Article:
This is his signal that she’s ready, and he will move in, and they mate.

The female will lay her eggs 2 to 3 weeks after mating. By now, you should have separated her from the male; she should be back in her own tank.

The female leopard gecko lays about 2 eggs per clutch. Therefore, she lays one clutch every 2 to 3 weeks, and up to 5 clutches by the end of the breeding season.

This gives her about 10 eggs per mating, sometimes less.d u Provide the female with an egg box filled with vermiculite or moss where she can rest after laying the eggs.

#2 – Put Up the Incubator

Before the female leopard gecko lays the eggs at the end of the 2 to 3 weeks, the incubator should be put up.

You need to create egg bedding inside the incubator. This is where the eggs will lie for the next 35 to 85 days waiting to hatch.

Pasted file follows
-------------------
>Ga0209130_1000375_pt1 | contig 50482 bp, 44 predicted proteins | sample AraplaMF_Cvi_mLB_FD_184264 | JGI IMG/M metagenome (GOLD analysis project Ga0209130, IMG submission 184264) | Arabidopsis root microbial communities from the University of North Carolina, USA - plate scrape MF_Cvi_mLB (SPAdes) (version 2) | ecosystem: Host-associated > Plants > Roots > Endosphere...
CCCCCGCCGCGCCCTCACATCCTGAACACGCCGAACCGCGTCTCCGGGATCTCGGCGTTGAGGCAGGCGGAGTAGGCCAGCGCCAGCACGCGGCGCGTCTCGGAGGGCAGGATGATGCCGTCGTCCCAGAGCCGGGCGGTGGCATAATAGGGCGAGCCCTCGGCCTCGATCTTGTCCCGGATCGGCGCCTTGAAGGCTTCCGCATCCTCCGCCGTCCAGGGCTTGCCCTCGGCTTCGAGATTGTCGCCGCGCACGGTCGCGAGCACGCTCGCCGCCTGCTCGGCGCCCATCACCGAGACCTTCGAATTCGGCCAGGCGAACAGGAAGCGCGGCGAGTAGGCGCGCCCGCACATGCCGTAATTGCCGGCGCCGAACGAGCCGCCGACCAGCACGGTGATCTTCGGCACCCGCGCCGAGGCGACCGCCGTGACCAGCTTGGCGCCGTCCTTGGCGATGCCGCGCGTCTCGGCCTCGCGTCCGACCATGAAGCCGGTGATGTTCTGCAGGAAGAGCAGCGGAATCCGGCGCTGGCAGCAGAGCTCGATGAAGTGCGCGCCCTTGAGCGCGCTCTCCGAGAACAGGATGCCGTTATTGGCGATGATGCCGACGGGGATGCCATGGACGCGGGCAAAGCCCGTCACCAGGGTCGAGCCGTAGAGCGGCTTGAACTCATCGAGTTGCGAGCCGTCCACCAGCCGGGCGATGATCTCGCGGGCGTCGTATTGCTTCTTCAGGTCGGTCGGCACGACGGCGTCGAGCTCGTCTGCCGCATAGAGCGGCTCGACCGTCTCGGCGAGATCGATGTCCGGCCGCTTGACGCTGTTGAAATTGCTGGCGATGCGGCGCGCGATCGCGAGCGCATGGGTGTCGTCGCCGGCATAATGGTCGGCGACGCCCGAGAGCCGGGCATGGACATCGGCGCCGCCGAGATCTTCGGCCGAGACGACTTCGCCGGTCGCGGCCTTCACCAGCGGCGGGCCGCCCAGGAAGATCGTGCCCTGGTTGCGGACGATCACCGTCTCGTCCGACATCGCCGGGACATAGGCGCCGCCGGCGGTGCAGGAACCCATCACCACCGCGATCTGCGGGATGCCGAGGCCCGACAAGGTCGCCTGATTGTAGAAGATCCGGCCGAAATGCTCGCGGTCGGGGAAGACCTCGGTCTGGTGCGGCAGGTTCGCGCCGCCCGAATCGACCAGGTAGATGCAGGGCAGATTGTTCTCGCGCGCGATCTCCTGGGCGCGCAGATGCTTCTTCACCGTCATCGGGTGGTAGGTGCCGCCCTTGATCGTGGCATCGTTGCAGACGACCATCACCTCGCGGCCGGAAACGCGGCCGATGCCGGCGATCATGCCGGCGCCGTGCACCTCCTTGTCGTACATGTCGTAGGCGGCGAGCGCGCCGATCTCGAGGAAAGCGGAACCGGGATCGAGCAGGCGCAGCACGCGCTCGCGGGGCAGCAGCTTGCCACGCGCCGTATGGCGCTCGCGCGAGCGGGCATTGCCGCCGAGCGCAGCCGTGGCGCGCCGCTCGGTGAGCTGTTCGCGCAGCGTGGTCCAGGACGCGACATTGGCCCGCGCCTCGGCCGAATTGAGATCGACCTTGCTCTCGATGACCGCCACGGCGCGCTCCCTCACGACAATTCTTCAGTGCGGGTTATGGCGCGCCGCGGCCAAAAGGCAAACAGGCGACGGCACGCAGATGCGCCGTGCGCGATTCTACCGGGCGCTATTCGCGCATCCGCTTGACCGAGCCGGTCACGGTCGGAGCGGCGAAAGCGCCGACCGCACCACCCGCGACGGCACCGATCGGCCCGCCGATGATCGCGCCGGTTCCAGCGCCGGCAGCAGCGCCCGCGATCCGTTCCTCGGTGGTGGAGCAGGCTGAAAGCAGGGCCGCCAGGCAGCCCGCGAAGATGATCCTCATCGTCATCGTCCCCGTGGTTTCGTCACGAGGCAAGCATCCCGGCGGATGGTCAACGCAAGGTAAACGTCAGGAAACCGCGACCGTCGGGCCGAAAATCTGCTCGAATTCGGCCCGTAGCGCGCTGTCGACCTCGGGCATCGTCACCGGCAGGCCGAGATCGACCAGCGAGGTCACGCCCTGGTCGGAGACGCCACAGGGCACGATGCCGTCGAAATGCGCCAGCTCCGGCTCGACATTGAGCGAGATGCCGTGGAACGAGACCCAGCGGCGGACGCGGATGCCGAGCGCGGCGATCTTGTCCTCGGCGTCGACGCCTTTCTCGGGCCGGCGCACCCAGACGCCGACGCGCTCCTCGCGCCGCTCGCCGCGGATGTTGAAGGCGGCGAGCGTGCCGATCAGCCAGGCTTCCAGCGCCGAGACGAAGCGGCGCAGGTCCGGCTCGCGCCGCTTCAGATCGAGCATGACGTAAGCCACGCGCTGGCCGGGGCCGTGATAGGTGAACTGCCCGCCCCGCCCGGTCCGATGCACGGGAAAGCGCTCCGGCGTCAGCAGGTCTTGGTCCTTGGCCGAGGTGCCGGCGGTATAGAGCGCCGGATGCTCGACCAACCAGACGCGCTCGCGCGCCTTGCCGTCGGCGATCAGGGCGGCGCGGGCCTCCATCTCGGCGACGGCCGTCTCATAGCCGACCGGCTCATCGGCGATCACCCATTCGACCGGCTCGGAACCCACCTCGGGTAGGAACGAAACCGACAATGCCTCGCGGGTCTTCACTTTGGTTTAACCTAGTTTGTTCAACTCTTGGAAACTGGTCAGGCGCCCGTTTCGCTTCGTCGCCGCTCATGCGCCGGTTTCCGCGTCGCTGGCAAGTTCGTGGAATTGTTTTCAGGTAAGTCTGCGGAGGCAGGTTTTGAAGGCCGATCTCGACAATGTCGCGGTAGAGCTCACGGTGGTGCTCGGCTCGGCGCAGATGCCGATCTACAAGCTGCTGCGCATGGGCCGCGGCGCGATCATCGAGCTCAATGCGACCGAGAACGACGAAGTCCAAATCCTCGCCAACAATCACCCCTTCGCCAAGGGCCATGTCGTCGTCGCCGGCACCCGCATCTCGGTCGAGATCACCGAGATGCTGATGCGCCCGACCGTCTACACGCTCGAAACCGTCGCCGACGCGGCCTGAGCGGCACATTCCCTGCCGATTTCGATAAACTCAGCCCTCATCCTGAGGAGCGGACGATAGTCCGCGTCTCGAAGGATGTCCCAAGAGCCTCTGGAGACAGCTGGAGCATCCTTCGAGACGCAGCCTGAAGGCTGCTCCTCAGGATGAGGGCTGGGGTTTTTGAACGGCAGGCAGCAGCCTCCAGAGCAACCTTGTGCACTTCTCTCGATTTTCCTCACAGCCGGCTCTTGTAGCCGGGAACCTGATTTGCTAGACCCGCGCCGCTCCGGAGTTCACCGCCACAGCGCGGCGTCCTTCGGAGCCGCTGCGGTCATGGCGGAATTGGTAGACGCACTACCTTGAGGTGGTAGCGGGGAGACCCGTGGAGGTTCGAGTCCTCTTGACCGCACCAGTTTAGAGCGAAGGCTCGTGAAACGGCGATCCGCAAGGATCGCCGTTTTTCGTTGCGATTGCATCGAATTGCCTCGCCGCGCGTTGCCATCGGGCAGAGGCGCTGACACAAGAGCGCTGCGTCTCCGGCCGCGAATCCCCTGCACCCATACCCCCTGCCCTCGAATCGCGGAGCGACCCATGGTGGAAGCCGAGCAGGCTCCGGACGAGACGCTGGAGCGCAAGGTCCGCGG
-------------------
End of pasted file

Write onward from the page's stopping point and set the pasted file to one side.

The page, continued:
The condition of the egg bedding and incubator should be perfect, considering that the female leopard gecko will not nurse them.

Use vermiculite or peat moss for the egg bedding. Get these from a reputable vendor to ensure they are free of chemicals and parasites.

At the same time, ensure that the temperature and humidity levels are stable. Humidity levels are stabilized by mixing the egg bedding medium with water.

Also, you need to spray the eggs about 4 to 6 times daily to keep them in the best condition. Although higher humidity is good for the eggs, watch out for mold growth.

The temperature level determines the sex of the hatchlings. High temperatures encourage the production of male hatchlings, while lower temperatures are suitable for all-female hatchlings.

You can also have both genders by subjecting the eggs to temperatures that are neither too high nor too low.

Look at this:

Temperature in Celsius Temperature in Fahrenheit Result
<230 C <740 F Eggs won’t survive
270 C 800 F All female hatchlings
300 C 870 F Male and female hatchlings
320 C 900 F All male hatchlings

You must use a specialized egg incubator to consistently maintain the right temperature.